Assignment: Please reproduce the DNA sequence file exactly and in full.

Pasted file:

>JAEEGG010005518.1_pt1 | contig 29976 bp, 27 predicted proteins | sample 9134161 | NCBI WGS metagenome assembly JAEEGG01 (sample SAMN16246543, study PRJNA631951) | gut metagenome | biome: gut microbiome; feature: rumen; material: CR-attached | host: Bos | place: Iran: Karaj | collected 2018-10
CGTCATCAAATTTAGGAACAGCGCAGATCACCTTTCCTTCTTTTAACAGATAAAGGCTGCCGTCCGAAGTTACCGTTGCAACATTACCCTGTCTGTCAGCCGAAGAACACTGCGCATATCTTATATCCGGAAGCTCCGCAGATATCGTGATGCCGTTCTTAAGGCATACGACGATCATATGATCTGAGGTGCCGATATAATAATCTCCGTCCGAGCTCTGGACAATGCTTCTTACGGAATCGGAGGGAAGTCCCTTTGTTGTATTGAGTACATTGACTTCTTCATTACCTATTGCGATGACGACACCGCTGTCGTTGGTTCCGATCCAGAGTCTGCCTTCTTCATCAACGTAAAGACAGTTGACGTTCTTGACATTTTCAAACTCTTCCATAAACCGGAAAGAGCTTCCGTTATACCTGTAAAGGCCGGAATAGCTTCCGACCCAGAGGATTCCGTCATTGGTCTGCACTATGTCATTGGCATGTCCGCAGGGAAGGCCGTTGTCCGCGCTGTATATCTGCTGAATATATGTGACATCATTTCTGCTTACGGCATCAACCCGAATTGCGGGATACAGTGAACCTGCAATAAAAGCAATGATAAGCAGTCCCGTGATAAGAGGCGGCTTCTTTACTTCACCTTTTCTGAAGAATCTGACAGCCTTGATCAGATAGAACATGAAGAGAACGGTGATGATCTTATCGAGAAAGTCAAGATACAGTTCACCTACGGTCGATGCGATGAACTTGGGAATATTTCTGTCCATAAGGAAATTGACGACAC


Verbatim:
>JAEEGG010005518.1_pt1 | contig 29976 bp, 27 predicted proteins | sample 9134161 | NCBI WGS metagenome assembly JAEEGG01 (sample SAMN16246543, study PRJNA631951) | gut metagenome | biome: gut microbiome; feature: rumen; material: CR-attached | host: Bos | place: Iran: Karaj | collected 2018-10
CGTCATCAAATTTAGGAACAGCGCAGATCACCTTTCCTTCTTTTAACAGATAAAGGCTGCCGTCCGAAGTTACCGTTGCAACATTACCCTGTCTGTCAGCCGAAGAACACTGCGCATATCTTATATCCGGAAGCTCCGCAGATATCGTGATGCCGTTCTTAAGGCATACGACGATCATATGATCTGAGGTGCCGATATAATAATCTCCGTCCGAGCTCTGGACAATGCTTCTTACGGAATCGGAGGGAAGTCCCTTTGTTGTATTGAGTACATTGACTTCTTCATTACCTATTGCGATGACGACACCGCTGTCGTTGGTTCCGATCCAGAGTCTGCCTTCTTCATCAACGTAAAGACAGTTGACGTTCTTGACATTTTCAAACTCTTCCATAAACCGGAAAGAGCTTCCGTTATACCTGTAAAGGCCGGAATAGCTTCCGACCCAGAGGATTCCGTCATTGGTCTGCACTATGTCATTGGCATGTCCGCAGGGAAGGCCGTTGTCCGCGCTGTATATCTGCTGAATATATGTGACATCATTTCTGCTTACGGCATCAACCCGAATTGCGGGATACAGTGAACCTGCAATAAAAGCAATGATAAGCAGTCCCGTGATAAGAGGCGGCTTCTTTACTTCACCTTTTCTGAAGAATCTGACAGCCTTGATCAGATAGAACATGAAGAGAACGGTGATGATCTTATCGAGAAAGTCAAGATACAGTTCACCTACGGTCGATGCGATGAACTTGGGAATATTTCTGTCCATAAGGAAATTGACGACAC